Road Bridges over Great Egg Harbor at Beesleys Point, NJ

1928: (Bridge Hunter; see below for satellite)
1954: (Bridge Hunter; Satellite, eastern (northbound) lanes)
1973: (Bridge Hunter; Satellite, western (southbound) lanes)
2016: (no Bridge Hunter: see below for satellite)

Tom Ensman posted
NJ parkway over great egg harbor bay beesleys point NJ.
Ben Stalvey: 2250 and 4100 ringer

This excerpt catches the removal of the 1928 bridge on the left and the construction of the 2016 bridge.

Dennis DeBruler commented on Tom's post
The new bridge was done by Oct 2016. It looks like they were still removing the 1928 bridge. The article indicates that the marine operations were extremely tide-dependent.
[The new bridge was post-tensioned "in order to increase span lengths, reduce the number of piers, and provide for a wider, unobstructed channel."]

Google Earth, Feb 2013

Tuesday, January 26, 2021

1927 Guernsey Dam on the North Platte River near Guernsey, WY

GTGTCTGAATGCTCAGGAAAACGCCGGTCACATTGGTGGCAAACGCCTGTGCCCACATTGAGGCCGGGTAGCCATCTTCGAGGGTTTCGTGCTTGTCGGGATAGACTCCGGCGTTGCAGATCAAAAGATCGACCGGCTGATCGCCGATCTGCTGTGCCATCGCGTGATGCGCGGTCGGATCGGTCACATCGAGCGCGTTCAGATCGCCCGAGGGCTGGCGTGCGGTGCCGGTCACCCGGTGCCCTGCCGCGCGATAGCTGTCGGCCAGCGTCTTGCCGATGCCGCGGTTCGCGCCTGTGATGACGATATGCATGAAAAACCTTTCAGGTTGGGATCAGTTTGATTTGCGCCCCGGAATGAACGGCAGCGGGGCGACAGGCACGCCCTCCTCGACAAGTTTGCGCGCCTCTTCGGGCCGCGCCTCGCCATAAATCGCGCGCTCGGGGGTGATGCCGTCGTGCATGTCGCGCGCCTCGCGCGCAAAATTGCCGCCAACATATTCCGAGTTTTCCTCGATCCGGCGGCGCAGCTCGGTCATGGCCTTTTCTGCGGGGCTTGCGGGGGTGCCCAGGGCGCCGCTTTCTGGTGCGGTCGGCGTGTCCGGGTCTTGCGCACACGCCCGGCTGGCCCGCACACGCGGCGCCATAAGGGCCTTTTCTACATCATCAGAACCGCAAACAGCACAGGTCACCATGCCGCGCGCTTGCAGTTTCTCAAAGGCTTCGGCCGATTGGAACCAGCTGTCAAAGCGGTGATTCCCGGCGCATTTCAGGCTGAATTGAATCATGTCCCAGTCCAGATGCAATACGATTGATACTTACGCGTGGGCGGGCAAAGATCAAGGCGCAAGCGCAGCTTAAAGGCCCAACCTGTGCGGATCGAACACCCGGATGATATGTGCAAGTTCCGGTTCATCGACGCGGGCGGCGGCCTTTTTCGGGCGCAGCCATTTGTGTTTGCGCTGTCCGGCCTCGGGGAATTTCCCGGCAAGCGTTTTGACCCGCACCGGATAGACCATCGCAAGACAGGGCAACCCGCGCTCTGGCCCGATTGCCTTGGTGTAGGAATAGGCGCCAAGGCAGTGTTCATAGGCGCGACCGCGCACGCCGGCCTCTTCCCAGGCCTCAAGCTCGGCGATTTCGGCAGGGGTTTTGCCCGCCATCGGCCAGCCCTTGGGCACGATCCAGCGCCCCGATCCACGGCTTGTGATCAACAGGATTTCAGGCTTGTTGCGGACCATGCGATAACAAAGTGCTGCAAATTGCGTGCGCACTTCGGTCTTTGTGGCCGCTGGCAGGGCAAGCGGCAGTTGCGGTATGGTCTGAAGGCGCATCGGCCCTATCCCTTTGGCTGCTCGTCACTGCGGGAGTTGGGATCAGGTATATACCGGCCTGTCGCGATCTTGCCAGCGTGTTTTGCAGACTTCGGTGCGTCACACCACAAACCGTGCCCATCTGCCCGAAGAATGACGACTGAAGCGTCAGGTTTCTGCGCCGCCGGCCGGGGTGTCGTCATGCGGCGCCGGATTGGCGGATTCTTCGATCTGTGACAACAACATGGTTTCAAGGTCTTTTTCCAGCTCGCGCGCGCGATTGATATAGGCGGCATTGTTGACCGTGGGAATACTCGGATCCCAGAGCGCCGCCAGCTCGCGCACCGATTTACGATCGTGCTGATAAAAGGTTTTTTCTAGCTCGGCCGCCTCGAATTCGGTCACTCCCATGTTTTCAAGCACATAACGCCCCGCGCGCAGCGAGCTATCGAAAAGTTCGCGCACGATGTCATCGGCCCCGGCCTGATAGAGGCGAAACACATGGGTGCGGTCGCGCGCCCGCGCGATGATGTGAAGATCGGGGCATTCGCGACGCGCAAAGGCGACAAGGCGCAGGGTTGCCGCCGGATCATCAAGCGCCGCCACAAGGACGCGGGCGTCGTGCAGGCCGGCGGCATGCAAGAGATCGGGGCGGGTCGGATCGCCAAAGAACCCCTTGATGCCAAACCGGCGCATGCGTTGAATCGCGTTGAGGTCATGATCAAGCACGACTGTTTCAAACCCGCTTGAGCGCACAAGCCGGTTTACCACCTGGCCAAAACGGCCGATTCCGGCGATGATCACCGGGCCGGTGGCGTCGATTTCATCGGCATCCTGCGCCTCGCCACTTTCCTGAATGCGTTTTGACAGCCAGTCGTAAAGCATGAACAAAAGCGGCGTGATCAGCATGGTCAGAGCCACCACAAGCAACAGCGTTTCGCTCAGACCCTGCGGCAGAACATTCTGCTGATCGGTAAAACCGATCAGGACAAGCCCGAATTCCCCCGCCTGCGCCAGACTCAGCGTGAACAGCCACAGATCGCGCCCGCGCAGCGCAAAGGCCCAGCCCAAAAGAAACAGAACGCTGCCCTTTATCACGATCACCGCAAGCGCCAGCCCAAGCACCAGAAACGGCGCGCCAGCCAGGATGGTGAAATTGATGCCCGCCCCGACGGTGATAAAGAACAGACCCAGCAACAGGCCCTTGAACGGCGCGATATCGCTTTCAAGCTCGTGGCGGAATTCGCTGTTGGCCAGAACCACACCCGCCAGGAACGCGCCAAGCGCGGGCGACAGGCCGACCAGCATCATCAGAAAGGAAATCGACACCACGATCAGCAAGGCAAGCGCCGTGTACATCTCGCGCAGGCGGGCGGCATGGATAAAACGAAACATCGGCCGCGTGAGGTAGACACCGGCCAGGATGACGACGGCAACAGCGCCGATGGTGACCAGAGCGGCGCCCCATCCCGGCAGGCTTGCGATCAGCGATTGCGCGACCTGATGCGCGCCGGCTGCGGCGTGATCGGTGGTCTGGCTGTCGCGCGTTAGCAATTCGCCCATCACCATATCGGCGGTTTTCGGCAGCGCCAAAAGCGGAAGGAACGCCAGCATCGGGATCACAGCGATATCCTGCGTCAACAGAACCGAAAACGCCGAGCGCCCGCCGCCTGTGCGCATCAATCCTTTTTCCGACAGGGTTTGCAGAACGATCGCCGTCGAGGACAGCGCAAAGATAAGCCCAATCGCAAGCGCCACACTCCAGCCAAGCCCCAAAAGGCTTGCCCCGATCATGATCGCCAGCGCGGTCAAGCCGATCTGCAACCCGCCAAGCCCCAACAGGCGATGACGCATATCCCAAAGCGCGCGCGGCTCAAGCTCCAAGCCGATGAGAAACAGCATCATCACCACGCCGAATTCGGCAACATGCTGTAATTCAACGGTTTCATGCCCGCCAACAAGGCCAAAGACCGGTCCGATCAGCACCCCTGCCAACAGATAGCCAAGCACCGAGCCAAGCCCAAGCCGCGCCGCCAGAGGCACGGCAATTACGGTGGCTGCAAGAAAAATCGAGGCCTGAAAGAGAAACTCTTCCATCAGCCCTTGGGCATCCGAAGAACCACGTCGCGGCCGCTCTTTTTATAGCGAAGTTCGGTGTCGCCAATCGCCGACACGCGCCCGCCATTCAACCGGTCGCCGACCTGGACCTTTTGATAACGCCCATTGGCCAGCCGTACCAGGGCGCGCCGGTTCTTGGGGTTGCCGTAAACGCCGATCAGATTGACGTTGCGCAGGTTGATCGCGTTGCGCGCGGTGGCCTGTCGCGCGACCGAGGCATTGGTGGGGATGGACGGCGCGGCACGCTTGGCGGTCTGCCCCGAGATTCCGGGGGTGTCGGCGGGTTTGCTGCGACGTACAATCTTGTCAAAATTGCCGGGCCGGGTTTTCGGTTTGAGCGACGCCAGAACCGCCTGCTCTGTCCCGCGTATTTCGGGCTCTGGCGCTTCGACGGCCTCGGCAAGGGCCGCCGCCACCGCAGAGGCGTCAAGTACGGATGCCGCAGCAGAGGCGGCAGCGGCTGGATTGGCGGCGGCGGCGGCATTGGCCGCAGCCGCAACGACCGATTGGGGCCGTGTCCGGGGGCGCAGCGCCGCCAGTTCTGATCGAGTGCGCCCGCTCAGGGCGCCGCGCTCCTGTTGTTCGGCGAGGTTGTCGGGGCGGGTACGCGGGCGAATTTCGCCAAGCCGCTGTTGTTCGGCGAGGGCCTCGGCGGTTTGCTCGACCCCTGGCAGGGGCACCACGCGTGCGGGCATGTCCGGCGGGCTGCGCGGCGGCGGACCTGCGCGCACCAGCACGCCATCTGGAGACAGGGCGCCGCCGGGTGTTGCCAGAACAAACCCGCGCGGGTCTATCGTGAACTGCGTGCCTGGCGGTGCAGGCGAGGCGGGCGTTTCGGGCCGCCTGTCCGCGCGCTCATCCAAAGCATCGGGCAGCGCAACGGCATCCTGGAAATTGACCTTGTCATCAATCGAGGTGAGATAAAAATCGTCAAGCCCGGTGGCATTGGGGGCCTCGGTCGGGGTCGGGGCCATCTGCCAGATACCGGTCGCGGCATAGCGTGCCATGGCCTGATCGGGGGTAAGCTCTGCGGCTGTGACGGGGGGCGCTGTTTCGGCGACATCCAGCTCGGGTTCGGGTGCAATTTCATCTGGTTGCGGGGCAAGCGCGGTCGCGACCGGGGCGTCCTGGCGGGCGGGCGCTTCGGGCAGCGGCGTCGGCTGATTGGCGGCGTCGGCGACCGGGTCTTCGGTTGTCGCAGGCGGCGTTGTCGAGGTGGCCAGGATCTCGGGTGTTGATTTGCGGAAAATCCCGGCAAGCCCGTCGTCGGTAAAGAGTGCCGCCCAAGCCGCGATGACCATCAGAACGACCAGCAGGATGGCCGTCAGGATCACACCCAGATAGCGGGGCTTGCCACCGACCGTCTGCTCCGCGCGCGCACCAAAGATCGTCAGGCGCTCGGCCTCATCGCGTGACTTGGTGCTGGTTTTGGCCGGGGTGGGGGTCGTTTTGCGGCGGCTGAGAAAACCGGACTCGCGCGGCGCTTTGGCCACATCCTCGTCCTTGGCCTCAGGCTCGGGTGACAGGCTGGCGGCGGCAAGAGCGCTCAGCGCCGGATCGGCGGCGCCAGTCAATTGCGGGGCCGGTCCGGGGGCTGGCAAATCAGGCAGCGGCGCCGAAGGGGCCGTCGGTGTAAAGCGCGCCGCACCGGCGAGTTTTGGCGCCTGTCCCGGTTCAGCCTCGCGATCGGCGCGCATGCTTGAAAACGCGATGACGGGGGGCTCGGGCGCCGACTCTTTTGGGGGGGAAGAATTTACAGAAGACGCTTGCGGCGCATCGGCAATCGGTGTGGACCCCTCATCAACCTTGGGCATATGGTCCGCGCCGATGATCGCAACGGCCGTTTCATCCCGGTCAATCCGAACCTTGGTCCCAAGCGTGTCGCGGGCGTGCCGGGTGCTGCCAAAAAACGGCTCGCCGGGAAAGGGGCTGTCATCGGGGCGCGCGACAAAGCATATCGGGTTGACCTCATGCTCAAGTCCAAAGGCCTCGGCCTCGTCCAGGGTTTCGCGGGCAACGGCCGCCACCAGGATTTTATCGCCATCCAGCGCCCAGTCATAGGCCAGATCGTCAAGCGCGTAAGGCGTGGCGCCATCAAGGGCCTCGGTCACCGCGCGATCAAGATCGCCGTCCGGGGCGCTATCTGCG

There is an HAER record. But its data file is just captions for the photos. The problem is that none of the photos have been digitized!  

Guernsey Dam and spillway. U.S. Bureau of Reclamation.
"Guernsey Dam is a 135-foot-high, diaphragm-type embankment of sluiced clay, sand, and gravel....200 laborers were at the site at the mouth of the small canyon, using steam shovels to gather broken rock for the dam’s embankment. Trains hauled the material to the dam site and dumped it from trestles on each side of the embankment. Completed on July 13, 1927, Guernsey Dam stores water and also controls flow from other dams on the river."
[I wish I better understood where the sluiced material was placed in the dam. I've read that sluiced dams are now considered dangerous. Most of the article explains that Guernsey State Park was a pioneer development of recreation sites.]

The two-generator powerhouse with its surge tank is in the left background, its gatehouse is in the foreground, and I think the two gates in the right background control the input to the powerhouse.
Street View, May 2012